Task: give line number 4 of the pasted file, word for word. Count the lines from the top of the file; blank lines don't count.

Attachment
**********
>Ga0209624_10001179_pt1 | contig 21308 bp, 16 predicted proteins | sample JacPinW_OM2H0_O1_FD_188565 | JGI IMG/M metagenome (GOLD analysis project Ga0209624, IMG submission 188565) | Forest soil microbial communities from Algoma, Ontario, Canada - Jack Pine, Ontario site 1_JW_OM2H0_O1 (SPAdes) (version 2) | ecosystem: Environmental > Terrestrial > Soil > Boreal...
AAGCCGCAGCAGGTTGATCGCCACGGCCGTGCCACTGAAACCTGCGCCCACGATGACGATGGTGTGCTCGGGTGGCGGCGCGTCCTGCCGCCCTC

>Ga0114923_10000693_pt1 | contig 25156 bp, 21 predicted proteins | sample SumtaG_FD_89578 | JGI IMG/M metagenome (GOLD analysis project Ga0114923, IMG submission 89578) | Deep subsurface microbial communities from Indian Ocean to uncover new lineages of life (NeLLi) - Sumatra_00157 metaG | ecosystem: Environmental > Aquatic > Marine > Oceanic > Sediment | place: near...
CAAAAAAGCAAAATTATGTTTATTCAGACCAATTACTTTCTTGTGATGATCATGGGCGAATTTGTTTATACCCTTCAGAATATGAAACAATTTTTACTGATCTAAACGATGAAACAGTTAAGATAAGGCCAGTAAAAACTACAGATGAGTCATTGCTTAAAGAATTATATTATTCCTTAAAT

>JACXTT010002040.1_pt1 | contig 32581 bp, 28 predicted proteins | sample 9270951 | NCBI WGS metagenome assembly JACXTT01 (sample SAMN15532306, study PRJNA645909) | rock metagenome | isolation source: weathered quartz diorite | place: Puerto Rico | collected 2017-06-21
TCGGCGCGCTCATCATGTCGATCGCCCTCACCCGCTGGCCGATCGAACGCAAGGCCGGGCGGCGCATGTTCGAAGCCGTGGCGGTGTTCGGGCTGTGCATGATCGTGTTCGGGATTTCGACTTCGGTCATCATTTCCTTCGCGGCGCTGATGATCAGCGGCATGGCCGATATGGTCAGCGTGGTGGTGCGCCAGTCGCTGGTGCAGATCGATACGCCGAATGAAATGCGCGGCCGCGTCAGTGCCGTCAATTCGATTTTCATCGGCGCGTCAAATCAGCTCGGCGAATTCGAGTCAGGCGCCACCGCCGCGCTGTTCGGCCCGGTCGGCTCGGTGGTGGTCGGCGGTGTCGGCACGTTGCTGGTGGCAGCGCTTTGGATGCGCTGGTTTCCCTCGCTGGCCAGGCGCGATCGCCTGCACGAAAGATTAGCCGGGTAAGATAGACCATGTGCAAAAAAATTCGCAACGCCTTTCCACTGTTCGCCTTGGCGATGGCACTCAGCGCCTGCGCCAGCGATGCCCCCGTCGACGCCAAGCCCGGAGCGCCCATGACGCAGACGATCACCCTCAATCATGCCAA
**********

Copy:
CAAAAAAGCAAAATTATGTTTATTCAGACCAATTACTTTCTTGTGATGATCATGGGCGAATTTGTTTATACCCTTCAGAATATGAAACAATTTTTACTGATCTAAACGATGAAACAGTTAAGATAAGGCCAGTAAAAACTACAGATGAGTCATTGCTTAAAGAATTATATTATTCCTTAAAT